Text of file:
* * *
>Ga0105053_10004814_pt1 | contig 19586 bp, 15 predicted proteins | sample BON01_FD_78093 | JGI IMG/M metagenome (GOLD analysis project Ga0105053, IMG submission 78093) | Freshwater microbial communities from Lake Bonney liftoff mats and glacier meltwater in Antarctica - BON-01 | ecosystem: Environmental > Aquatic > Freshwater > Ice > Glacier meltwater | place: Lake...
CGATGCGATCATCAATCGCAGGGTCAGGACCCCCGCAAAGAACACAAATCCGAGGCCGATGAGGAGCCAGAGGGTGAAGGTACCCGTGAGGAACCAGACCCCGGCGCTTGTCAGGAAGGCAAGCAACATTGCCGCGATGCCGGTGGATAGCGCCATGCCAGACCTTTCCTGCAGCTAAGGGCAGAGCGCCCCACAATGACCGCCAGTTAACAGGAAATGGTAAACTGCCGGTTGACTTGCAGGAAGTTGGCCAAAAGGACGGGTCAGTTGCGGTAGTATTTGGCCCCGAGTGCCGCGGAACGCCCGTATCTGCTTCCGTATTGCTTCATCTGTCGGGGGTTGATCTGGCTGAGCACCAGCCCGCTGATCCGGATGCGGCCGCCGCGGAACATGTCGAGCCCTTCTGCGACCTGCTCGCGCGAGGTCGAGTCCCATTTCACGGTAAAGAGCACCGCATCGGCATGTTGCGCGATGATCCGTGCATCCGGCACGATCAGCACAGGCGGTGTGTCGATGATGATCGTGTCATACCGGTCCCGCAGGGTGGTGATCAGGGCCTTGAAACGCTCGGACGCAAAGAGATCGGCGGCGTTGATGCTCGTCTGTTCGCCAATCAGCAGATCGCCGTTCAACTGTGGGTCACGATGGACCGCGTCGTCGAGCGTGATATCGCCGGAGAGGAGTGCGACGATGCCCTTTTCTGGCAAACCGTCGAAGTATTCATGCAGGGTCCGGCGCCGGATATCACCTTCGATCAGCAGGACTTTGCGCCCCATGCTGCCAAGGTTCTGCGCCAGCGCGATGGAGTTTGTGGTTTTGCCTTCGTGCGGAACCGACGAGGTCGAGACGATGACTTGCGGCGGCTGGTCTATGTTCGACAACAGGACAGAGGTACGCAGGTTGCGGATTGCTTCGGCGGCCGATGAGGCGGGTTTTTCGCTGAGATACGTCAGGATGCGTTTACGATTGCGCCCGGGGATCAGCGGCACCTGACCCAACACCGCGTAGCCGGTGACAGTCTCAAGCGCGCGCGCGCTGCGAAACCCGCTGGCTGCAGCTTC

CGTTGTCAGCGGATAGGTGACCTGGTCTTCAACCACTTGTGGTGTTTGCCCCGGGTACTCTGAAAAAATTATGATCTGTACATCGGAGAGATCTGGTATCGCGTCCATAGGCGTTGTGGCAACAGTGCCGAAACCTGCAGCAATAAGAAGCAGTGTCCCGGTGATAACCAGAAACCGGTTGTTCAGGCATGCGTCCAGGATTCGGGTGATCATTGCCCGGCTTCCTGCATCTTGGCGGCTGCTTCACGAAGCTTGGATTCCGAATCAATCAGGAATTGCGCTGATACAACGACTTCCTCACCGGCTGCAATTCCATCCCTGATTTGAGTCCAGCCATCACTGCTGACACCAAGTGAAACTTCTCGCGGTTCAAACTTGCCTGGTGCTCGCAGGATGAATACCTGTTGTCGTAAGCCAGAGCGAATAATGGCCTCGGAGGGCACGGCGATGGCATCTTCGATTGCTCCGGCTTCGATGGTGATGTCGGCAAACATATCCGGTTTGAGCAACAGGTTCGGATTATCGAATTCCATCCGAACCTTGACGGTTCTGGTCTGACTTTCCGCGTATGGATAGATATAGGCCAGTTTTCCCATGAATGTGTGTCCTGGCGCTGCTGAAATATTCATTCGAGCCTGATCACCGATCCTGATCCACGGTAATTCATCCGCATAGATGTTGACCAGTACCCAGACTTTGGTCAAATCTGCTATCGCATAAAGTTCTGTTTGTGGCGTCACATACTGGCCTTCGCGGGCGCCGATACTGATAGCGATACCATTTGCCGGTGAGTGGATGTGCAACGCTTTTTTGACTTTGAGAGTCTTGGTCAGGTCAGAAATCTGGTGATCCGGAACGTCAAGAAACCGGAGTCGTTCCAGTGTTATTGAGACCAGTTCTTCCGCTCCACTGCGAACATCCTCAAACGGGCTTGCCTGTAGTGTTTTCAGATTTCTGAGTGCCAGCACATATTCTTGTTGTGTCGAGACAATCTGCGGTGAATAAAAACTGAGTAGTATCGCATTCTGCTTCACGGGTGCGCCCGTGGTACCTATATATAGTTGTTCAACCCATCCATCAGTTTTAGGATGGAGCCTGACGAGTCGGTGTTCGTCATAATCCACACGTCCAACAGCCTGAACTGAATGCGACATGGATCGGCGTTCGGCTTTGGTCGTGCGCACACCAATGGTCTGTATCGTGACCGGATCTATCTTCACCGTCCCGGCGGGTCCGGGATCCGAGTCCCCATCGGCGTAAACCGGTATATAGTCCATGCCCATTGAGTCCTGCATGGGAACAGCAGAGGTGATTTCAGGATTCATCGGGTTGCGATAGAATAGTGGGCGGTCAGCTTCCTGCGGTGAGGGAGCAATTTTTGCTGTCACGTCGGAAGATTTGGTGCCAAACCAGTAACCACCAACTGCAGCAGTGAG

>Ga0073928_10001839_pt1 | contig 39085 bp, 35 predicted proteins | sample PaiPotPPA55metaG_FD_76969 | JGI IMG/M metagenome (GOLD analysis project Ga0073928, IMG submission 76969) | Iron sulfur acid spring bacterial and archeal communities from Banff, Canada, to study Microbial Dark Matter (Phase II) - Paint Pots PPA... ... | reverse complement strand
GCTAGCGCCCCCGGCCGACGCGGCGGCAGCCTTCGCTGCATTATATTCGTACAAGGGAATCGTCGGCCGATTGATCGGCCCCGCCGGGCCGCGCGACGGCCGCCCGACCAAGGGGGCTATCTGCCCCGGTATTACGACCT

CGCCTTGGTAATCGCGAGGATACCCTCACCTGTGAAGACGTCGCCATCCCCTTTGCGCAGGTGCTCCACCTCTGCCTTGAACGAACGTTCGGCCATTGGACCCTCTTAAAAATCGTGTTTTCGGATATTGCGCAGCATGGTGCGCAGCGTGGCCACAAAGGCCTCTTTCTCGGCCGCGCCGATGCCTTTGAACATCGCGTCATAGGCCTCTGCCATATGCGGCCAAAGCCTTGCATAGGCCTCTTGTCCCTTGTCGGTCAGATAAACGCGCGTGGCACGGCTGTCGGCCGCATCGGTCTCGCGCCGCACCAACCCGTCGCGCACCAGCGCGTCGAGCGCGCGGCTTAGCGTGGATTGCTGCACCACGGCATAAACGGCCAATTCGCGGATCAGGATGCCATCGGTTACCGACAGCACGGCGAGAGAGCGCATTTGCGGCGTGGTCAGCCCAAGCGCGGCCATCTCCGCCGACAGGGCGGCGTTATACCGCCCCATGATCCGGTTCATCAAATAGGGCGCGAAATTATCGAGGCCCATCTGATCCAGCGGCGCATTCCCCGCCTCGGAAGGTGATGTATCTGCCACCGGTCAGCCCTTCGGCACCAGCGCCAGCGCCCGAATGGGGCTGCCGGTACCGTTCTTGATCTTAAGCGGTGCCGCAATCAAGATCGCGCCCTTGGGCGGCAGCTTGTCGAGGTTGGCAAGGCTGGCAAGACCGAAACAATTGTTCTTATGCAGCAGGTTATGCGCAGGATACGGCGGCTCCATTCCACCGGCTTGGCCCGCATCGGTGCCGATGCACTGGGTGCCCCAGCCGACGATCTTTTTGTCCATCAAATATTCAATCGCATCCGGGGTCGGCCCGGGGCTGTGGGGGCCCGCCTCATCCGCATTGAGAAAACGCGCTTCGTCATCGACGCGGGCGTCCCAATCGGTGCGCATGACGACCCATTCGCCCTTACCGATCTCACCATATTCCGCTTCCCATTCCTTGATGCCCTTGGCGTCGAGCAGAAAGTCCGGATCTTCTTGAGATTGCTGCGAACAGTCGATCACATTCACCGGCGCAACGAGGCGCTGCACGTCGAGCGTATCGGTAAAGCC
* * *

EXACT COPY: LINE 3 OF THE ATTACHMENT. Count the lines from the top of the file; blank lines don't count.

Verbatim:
CGTTGTCAGCGGATAGGTGACCTGGTCTTCAACCACTTGTGGTGTTTGCCCCGGGTACTCTGAAAAAATTATGATCTGTACATCGGAGAGATCTGGTATCGCGTCCATAGGCGTTGTGGCAACAGTGCCGAAACCTGCAGCAATAAGAAGCAGTGTCCCGGTGATAACCAGAAACCGGTTGTTCAGGCATGCGTCCAGGATTCGGGTGATCATTGCCCGGCTTCCTGCATCTTGGCGGCTGCTTCACGAAGCTTGGATTCCGAATCAATCAGGAATTGCGCTGATACAACGACTTCCTCACCGGCTGCAATTCCATCCCTGATTTGAGTCCAGCCATCACTGCTGACACCAAGTGAAACTTCTCGCGGTTCAAACTTGCCTGGTGCTCGCAGGATGAATACCTGTTGTCGTAAGCCAGAGCGAATAATGGCCTCGGAGGGCACGGCGATGGCATCTTCGATTGCTCCGGCTTCGATGGTGATGTCGGCAAACATATCCGGTTTGAGCAACAGGTTCGGATTATCGAATTCCATCCGAACCTTGACGGTTCTGGTCTGACTTTCCGCGTATGGATAGATATAGGCCAGTTTTCCCATGAATGTGTGTCCTGGCGCTGCTGAAATATTCATTCGAGCCTGATCACCGATCCTGATCCACGGTAATTCATCCGCATAGATGTTGACCAGTACCCAGACTTTGGTCAAATCTGCTATCGCATAAAGTTCTGTTTGTGGCGTCACATACTGGCCTTCGCGGGCGCCGATACTGATAGCGATACCATTTGCCGGTGAGTGGATGTGCAACGCTTTTTTGACTTTGAGAGTCTTGGTCAGGTCAGAAATCTGGTGATCCGGAACGTCAAGAAACCGGAGTCGTTCCAGTGTTATTGAGACCAGTTCTTCCGCTCCACTGCGAACATCCTCAAACGGGCTTGCCTGTAGTGTTTTCAGATTTCTGAGTGCCAGCACATATTCTTGTTGTGTCGAGACAATCTGCGGTGAATAAAAACTGAGTAGTATCGCATTCTGCTTCACGGGTGCGCCCGTGGTACCTATATATAGTTGTTCAACCCATCCATCAGTTTTAGGATGGAGCCTGACGAGTCGGTGTTCGTCATAATCCACACGTCCAACAGCCTGAACTGAATGCGACATGGATCGGCGTTCGGCTTTGGTCGTGCGCACACCAATGGTCTGTATCGTGACCGGATCTATCTTCACCGTCCCGGCGGGTCCGGGATCCGAGTCCCCATCGGCGTAAACCGGTATATAGTCCATGCCCATTGAGTCCTGCATGGGAACAGCAGAGGTGATTTCAGGATTCATCGGGTTGCGATAGAATAGTGGGCGGTCAGCTTCCTGCGGTGAGGGAGCAATTTTTGCTGTCACGTCGGAAGATTTGGTGCCAAACCAGTAACCACCAACTGCAGCAGTGAG